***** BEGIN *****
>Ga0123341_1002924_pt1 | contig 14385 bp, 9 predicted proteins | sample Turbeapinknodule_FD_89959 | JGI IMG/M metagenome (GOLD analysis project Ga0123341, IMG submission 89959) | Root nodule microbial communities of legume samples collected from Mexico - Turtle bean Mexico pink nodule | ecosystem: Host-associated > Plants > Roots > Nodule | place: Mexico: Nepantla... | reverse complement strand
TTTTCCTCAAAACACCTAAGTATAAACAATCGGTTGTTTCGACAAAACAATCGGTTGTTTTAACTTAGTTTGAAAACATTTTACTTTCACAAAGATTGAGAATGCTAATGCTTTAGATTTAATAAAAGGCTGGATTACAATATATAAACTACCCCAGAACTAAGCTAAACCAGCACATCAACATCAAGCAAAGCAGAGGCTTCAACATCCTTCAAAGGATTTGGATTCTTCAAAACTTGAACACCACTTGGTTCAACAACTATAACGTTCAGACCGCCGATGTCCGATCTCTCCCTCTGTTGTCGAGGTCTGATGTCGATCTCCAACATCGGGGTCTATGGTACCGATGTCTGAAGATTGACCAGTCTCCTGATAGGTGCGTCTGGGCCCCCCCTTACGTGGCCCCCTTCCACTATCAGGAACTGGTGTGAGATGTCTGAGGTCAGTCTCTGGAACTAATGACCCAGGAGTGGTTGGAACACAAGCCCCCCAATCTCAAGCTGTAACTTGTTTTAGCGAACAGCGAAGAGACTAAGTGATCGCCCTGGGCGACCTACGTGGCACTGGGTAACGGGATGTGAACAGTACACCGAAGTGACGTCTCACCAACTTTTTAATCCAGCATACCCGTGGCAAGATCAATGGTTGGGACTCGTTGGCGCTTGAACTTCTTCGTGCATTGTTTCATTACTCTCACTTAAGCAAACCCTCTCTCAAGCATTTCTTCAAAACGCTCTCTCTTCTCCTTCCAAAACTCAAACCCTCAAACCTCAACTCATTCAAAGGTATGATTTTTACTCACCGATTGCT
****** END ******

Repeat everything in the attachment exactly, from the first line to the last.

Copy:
>Ga0123341_1002924_pt1 | contig 14385 bp, 9 predicted proteins | sample Turbeapinknodule_FD_89959 | JGI IMG/M metagenome (GOLD analysis project Ga0123341, IMG submission 89959) | Root nodule microbial communities of legume samples collected from Mexico - Turtle bean Mexico pink nodule | ecosystem: Host-associated > Plants > Roots > Nodule | place: Mexico: Nepantla... | reverse complement strand
TTTTCCTCAAAACACCTAAGTATAAACAATCGGTTGTTTCGACAAAACAATCGGTTGTTTTAACTTAGTTTGAAAACATTTTACTTTCACAAAGATTGAGAATGCTAATGCTTTAGATTTAATAAAAGGCTGGATTACAATATATAAACTACCCCAGAACTAAGCTAAACCAGCACATCAACATCAAGCAAAGCAGAGGCTTCAACATCCTTCAAAGGATTTGGATTCTTCAAAACTTGAACACCACTTGGTTCAACAACTATAACGTTCAGACCGCCGATGTCCGATCTCTCCCTCTGTTGTCGAGGTCTGATGTCGATCTCCAACATCGGGGTCTATGGTACCGATGTCTGAAGATTGACCAGTCTCCTGATAGGTGCGTCTGGGCCCCCCCTTACGTGGCCCCCTTCCACTATCAGGAACTGGTGTGAGATGTCTGAGGTCAGTCTCTGGAACTAATGACCCAGGAGTGGTTGGAACACAAGCCCCCCAATCTCAAGCTGTAACTTGTTTTAGCGAACAGCGAAGAGACTAAGTGATCGCCCTGGGCGACCTACGTGGCACTGGGTAACGGGATGTGAACAGTACACCGAAGTGACGTCTCACCAACTTTTTAATCCAGCATACCCGTGGCAAGATCAATGGTTGGGACTCGTTGGCGCTTGAACTTCTTCGTGCATTGTTTCATTACTCTCACTTAAGCAAACCCTCTCTCAAGCATTTCTTCAAAACGCTCTCTCTTCTCCTTCCAAAACTCAAACCCTCAAACCTCAACTCATTCAAAGGTATGATTTTTACTCACCGATTGCT